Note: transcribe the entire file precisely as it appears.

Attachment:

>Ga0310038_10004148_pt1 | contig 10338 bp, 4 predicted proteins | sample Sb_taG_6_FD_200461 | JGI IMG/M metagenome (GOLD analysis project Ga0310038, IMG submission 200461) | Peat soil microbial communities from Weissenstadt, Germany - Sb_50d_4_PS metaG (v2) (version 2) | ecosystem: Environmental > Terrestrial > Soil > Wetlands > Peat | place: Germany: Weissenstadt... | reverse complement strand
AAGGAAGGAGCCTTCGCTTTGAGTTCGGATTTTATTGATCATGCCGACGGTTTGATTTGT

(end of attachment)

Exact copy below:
>Ga0310038_10004148_pt1 | contig 10338 bp, 4 predicted proteins | sample Sb_taG_6_FD_200461 | JGI IMG/M metagenome (GOLD analysis project Ga0310038, IMG submission 200461) | Peat soil microbial communities from Weissenstadt, Germany - Sb_50d_4_PS metaG (v2) (version 2) | ecosystem: Environmental > Terrestrial > Soil > Wetlands > Peat | place: Germany: Weissenstadt... | reverse complement strand
AAGGAAGGAGCCTTCGCTTTGAGTTCGGATTTTATTGATCATGCCGACGGTTTGATTTGT